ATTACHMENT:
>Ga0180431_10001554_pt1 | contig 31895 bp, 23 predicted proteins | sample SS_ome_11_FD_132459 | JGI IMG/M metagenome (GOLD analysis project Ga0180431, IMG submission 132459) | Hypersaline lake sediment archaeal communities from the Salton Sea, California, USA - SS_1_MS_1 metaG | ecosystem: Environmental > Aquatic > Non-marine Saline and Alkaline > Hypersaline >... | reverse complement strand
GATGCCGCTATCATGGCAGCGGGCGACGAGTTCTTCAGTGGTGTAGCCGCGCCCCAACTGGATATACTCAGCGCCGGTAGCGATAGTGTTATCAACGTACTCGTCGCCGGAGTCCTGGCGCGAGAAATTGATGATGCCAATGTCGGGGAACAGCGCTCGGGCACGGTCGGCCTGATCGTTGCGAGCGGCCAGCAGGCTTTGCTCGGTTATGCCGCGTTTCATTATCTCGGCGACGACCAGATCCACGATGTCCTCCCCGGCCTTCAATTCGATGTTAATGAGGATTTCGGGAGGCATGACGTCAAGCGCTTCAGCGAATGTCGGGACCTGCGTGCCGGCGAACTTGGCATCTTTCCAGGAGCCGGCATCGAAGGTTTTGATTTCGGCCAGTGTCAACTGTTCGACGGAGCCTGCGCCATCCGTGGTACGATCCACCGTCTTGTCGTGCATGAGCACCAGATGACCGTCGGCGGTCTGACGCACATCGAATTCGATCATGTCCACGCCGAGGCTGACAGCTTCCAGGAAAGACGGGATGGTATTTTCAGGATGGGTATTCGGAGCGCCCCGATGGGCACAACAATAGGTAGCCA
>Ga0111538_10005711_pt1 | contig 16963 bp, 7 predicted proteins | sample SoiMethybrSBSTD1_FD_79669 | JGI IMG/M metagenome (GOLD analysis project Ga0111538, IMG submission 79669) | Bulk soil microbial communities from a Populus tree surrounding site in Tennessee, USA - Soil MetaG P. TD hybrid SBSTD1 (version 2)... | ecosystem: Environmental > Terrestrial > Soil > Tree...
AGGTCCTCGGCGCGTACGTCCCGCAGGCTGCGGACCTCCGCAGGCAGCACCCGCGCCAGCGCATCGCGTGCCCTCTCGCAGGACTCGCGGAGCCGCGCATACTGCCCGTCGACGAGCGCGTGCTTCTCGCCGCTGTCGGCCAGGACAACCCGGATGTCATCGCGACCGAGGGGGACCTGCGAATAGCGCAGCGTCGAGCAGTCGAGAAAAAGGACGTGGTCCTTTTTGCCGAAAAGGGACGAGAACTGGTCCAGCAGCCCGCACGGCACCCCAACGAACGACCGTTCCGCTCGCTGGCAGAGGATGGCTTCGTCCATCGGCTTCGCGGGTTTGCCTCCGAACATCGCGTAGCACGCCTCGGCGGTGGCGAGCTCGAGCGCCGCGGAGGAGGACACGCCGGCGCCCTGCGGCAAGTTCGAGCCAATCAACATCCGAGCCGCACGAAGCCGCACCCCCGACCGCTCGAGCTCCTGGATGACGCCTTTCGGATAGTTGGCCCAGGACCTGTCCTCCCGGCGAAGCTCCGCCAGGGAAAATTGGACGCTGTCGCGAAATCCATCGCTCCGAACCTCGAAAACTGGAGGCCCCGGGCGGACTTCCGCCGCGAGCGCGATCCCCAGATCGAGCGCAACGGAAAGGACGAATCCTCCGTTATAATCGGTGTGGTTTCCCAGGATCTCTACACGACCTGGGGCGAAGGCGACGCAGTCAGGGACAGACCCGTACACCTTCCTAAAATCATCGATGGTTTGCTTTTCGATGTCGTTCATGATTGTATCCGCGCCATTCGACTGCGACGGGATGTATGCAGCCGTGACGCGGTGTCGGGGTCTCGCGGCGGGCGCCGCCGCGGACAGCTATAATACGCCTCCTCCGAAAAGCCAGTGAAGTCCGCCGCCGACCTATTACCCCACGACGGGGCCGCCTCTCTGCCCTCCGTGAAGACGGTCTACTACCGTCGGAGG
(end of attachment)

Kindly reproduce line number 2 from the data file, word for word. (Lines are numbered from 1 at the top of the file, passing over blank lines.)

GATGCCGCTATCATGGCAGCGGGCGACGAGTTCTTCAGTGGTGTAGCCGCGCCCCAACTGGATATACTCAGCGCCGGTAGCGATAGTGTTATCAACGTACTCGTCGCCGGAGTCCTGGCGCGAGAAATTGATGATGCCAATGTCGGGGAACAGCGCTCGGGCACGGTCGGCCTGATCGTTGCGAGCGGCCAGCAGGCTTTGCTCGGTTATGCCGCGTTTCATTATCTCGGCGACGACCAGATCCACGATGTCCTCCCCGGCCTTCAATTCGATGTTAATGAGGATTTCGGGAGGCATGACGTCAAGCGCTTCAGCGAATGTCGGGACCTGCGTGCCGGCGAACTTGGCATCTTTCCAGGAGCCGGCATCGAAGGTTTTGATTTCGGCCAGTGTCAACTGTTCGACGGAGCCTGCGCCATCCGTGGTACGATCCACCGTCTTGTCGTGCATGAGCACCAGATGACCGTCGGCGGTCTGACGCACATCGAATTCGATCATGTCCACGCCGAGGCTGACAGCTTCCAGGAAAGACGGGATGGTATTTTCAGGATGGGTATTCGGAGCGCCCCGATGGGCACAACAATAGGTAGCCA